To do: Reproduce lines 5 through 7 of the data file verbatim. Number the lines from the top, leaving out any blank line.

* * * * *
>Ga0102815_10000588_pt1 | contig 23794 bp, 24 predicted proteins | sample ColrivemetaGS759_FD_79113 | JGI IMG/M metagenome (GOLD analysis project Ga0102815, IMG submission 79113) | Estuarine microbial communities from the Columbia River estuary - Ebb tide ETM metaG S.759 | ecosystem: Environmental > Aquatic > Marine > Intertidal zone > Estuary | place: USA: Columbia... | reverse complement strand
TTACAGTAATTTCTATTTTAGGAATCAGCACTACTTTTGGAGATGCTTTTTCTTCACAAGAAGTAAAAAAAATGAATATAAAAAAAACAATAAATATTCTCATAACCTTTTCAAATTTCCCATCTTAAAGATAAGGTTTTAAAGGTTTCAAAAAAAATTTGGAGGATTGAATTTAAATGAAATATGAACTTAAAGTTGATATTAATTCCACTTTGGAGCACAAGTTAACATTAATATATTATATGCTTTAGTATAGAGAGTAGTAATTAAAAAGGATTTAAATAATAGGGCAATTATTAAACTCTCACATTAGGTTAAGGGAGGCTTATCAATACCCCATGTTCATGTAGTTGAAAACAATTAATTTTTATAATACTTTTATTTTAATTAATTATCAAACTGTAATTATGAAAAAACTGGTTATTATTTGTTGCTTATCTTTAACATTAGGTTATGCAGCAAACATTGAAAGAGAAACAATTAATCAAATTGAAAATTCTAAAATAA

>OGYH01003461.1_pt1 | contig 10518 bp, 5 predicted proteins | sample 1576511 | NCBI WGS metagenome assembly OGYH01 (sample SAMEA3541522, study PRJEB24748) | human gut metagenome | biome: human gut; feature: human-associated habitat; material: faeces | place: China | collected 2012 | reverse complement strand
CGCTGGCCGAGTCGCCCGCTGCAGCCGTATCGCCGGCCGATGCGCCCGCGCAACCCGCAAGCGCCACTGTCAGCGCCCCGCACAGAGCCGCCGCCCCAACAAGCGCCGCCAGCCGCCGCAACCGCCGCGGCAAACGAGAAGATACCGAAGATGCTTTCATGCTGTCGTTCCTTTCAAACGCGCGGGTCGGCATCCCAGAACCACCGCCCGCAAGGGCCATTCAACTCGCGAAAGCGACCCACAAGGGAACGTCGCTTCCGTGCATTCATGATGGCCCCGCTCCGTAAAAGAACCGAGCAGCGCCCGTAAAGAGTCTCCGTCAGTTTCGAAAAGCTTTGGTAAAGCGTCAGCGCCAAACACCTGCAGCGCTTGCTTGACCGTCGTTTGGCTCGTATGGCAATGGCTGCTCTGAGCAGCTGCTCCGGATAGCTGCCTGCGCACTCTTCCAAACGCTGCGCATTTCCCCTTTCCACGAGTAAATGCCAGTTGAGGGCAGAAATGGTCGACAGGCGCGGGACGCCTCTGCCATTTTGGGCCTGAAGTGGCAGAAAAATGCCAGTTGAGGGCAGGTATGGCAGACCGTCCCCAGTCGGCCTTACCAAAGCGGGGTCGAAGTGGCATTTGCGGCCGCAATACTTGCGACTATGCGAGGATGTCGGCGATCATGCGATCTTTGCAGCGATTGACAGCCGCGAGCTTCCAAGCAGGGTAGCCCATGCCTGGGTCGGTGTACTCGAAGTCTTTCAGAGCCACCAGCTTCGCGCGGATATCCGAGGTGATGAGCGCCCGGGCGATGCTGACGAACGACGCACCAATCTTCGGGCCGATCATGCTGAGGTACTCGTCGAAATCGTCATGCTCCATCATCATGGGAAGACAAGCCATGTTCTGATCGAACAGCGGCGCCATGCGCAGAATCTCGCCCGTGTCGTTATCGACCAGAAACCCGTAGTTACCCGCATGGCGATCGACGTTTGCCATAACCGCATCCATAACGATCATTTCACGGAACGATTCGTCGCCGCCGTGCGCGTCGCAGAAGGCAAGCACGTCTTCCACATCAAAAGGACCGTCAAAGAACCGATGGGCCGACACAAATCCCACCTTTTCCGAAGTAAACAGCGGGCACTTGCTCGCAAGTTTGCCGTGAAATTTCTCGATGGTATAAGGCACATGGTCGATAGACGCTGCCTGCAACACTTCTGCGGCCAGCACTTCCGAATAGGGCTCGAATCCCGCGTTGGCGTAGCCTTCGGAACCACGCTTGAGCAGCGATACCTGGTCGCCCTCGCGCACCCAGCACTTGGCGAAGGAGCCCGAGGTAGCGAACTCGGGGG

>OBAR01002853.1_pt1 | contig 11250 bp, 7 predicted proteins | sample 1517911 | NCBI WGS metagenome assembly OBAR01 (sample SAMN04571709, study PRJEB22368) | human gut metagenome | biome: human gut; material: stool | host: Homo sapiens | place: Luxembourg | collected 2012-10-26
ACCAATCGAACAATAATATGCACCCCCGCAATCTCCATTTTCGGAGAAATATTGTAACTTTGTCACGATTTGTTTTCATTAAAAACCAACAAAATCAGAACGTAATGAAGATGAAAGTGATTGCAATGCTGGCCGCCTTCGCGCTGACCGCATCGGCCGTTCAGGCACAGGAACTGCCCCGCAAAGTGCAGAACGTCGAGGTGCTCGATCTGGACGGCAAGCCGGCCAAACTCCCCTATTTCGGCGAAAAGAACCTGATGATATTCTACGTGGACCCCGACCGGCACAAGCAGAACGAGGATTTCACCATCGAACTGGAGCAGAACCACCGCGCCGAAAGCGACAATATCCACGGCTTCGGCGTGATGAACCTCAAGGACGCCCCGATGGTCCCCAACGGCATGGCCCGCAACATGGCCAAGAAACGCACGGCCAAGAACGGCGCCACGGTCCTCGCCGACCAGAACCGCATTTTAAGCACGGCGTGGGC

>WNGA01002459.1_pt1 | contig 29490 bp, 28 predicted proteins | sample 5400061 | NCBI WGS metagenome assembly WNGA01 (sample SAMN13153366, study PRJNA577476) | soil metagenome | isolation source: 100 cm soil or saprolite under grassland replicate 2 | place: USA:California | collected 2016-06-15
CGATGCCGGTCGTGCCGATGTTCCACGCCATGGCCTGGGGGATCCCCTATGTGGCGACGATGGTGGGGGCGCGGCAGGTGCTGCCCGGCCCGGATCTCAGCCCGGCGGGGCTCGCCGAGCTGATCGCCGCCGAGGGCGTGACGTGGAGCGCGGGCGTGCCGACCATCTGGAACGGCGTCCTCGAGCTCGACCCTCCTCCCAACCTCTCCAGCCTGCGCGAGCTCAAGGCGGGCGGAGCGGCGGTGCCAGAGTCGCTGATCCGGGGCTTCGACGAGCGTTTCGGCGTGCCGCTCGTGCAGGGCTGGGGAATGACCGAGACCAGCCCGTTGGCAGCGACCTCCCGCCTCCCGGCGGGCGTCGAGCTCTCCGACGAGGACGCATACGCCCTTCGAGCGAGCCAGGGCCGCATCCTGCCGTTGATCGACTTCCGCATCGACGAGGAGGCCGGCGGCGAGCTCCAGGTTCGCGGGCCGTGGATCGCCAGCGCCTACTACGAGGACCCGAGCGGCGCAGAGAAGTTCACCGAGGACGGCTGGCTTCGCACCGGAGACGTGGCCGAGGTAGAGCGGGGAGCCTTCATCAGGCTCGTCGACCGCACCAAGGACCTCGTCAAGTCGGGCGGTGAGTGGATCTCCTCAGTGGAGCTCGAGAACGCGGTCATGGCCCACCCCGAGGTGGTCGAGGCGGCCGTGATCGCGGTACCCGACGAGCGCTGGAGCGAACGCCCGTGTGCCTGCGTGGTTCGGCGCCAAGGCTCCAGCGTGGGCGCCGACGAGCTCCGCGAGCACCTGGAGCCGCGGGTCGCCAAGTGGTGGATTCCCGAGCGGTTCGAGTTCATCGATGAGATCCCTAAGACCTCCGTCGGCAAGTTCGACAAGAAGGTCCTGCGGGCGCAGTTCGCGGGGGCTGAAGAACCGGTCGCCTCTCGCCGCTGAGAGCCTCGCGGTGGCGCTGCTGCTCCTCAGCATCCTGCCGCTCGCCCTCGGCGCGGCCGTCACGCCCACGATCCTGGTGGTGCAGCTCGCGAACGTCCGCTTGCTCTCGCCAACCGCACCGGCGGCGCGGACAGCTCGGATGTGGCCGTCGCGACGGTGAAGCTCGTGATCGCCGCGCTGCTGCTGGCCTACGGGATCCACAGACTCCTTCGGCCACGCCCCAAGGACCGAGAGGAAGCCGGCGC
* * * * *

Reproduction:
>OBAR01002853.1_pt1 | contig 11250 bp, 7 predicted proteins | sample 1517911 | NCBI WGS metagenome assembly OBAR01 (sample SAMN04571709, study PRJEB22368) | human gut metagenome | biome: human gut; material: stool | host: Homo sapiens | place: Luxembourg | collected 2012-10-26
ACCAATCGAACAATAATATGCACCCCCGCAATCTCCATTTTCGGAGAAATATTGTAACTTTGTCACGATTTGTTTTCATTAAAAACCAACAAAATCAGAACGTAATGAAGATGAAAGTGATTGCAATGCTGGCCGCCTTCGCGCTGACCGCATCGGCCGTTCAGGCACAGGAACTGCCCCGCAAAGTGCAGAACGTCGAGGTGCTCGATCTGGACGGCAAGCCGGCCAAACTCCCCTATTTCGGCGAAAAGAACCTGATGATATTCTACGTGGACCCCGACCGGCACAAGCAGAACGAGGATTTCACCATCGAACTGGAGCAGAACCACCGCGCCGAAAGCGACAATATCCACGGCTTCGGCGTGATGAACCTCAAGGACGCCCCGATGGTCCCCAACGGCATGGCCCGCAACATGGCCAAGAAACGCACGGCCAAGAACGGCGCCACGGTCCTCGCCGACCAGAACCGCATTTTAAGCACGGCGTGGGC

>WNGA01002459.1_pt1 | contig 29490 bp, 28 predicted proteins | sample 5400061 | NCBI WGS metagenome assembly WNGA01 (sample SAMN13153366, study PRJNA577476) | soil metagenome | isolation source: 100 cm soil or saprolite under grassland replicate 2 | place: USA:California | collected 2016-06-15